I replaced the winch once and the cable twice in four years. I finally learned to keep the cable taut instead of with some slack, as the slack can cause it to "whip," become abraded, and snap. When the cable snaps the keel is in the "down" position, which is OK for sailing (unless you are in a shallow slip) but may present some problems getting it on and off the trailer. You can only replace the cable when the boat is out of the water.

You have none of this with a fixed keel. Of course, you also get a 3.5-foot draft with the wing, so this may affect performance.

Getting the boat on and off the trailer is not the biggest issue you have. The biggest issue is raising and lowering the mast each time you launch and haul out. The fore stay and at least two of the shrouds had to be detached to lower the mast and reattached to raise it. The 22 had a device that one could buy that allegedly allowed one person to raise and lower. I did it with one other person and found that three people are better. Two can raise the mast but you need the third person to attach and do the other things to secure the mast while the others are holding it steady.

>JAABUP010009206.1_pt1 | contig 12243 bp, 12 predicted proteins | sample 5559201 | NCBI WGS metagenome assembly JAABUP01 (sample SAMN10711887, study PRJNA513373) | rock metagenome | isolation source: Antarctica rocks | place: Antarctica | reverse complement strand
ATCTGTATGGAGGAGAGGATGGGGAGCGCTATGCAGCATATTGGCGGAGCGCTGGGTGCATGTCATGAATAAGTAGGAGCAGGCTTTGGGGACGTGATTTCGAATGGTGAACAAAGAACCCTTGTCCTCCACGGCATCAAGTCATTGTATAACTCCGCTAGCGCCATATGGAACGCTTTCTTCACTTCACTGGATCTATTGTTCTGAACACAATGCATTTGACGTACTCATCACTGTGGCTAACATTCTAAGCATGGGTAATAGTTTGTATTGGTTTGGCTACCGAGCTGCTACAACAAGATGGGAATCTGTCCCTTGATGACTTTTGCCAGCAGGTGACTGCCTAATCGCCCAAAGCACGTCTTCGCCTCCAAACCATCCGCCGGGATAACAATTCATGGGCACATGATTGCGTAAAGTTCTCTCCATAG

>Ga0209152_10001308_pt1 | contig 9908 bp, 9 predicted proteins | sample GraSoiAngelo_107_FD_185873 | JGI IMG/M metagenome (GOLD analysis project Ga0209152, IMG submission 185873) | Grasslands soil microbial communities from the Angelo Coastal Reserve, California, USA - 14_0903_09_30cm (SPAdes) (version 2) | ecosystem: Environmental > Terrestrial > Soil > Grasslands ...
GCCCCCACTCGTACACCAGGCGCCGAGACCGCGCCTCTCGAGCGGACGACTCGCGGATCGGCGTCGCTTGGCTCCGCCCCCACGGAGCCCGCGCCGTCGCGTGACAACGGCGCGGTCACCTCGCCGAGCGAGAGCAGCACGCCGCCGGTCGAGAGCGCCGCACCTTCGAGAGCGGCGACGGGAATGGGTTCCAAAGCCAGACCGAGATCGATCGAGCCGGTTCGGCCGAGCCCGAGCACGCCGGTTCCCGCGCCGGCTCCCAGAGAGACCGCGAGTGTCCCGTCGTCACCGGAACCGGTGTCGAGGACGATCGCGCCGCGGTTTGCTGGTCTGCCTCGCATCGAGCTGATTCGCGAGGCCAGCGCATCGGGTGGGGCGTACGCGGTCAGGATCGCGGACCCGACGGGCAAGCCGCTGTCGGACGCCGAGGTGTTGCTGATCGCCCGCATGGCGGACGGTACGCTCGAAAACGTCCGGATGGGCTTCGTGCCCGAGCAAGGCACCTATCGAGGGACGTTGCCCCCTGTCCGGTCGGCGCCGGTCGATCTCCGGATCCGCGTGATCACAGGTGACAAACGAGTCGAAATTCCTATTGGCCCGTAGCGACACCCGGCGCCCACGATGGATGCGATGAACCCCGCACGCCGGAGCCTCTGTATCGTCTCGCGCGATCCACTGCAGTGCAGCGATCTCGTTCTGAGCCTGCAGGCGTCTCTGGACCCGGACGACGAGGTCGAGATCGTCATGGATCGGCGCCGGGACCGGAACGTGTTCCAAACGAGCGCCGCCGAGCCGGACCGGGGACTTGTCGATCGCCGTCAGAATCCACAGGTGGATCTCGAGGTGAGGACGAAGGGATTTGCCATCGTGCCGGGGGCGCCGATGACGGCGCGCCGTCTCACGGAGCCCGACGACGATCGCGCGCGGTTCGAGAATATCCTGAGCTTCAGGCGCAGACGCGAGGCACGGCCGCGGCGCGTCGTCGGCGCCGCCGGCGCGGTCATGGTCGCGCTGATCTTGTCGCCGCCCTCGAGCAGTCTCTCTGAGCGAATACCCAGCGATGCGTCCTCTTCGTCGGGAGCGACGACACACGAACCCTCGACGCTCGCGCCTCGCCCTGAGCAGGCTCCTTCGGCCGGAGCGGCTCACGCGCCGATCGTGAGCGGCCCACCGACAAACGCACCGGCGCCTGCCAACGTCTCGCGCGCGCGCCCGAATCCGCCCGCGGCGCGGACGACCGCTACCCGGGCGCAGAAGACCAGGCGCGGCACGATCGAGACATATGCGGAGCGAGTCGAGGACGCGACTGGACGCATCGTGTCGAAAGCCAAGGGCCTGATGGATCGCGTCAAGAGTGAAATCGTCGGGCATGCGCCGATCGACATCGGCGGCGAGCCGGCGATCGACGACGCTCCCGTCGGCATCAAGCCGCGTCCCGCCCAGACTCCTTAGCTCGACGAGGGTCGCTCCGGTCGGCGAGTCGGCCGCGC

As far as which boat is better for day sailing and short trips, I can't really say. The 25 is three feet longer and thus the berthing arrangement is probably a little better than the 22. The 22 has a small V-berth and two singles in the main cabin, but is very cramped.

There is a Catalina owners web site, www.catalinaowners.com, as well as e-mail lists for the various Catalina models. Current owners should be able to answer any questions you have on these two boats.
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I do have a Jeep Liberty. I am not certain how much it is capable of pulling, however the difference between a 22 and a 25 with respect to towing on a trailer is noted.

I want to start with at least a 22 ft. boat like the Catalina because of the possibility of overnighting onboard. While the cabin space is small and cramped, it is possible, while a 14 ft or 16 ft. boat does not even have a cabin, and does not offer that possibility. I have also read many reviews which stated that the C22 was an excellent first boat.
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Quote:
Originally Posted by BRCincy
I do have a Jeep Liberty. I am not certain how much it is capable of pulling, however the difference between a 22 and a 25 with respect to towing on a trailer is noted.

I want to start with at least a 22 ft. boat like the Catalina because of the possibility of overnighting onboard. While the cabin space is small and cramped, it is possible, while a 14 ft or 16 ft. boat does not even have a cabin, and does not offer that possibility. I have also read many reviews which stated that the C22 was an excellent first boat.
I'm still rather novice myself, but my 24' fixed keel (San Juan 24) could present a bit of a towing dilemna with a Jeep Liberty. Even with a full size chevy 3/4 ton truck, towing it is uncomfortable. It's not so much the pulling it that presents the challenge as it is stopping it. That's a LOT of weight to have pushing you from behind.